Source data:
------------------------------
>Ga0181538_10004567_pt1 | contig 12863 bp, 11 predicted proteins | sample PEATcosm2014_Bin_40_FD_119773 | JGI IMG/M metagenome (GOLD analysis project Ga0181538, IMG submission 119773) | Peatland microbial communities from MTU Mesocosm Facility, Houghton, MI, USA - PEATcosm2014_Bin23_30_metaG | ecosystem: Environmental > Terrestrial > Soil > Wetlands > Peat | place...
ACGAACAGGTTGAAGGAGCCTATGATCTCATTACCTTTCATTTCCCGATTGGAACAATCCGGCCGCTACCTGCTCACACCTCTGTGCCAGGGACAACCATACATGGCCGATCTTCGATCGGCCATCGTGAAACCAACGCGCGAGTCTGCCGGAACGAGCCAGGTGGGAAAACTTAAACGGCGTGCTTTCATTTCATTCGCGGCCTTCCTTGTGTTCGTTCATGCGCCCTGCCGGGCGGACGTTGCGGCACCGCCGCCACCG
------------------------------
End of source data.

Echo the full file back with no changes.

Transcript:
>Ga0181538_10004567_pt1 | contig 12863 bp, 11 predicted proteins | sample PEATcosm2014_Bin_40_FD_119773 | JGI IMG/M metagenome (GOLD analysis project Ga0181538, IMG submission 119773) | Peatland microbial communities from MTU Mesocosm Facility, Houghton, MI, USA - PEATcosm2014_Bin23_30_metaG | ecosystem: Environmental > Terrestrial > Soil > Wetlands > Peat | place...
ACGAACAGGTTGAAGGAGCCTATGATCTCATTACCTTTCATTTCCCGATTGGAACAATCCGGCCGCTACCTGCTCACACCTCTGTGCCAGGGACAACCATACATGGCCGATCTTCGATCGGCCATCGTGAAACCAACGCGCGAGTCTGCCGGAACGAGCCAGGTGGGAAAACTTAAACGGCGTGCTTTCATTTCATTCGCGGCCTTCCTTGTGTTCGTTCATGCGCCCTGCCGGGCGGACGTTGCGGCACCGCCGCCACCG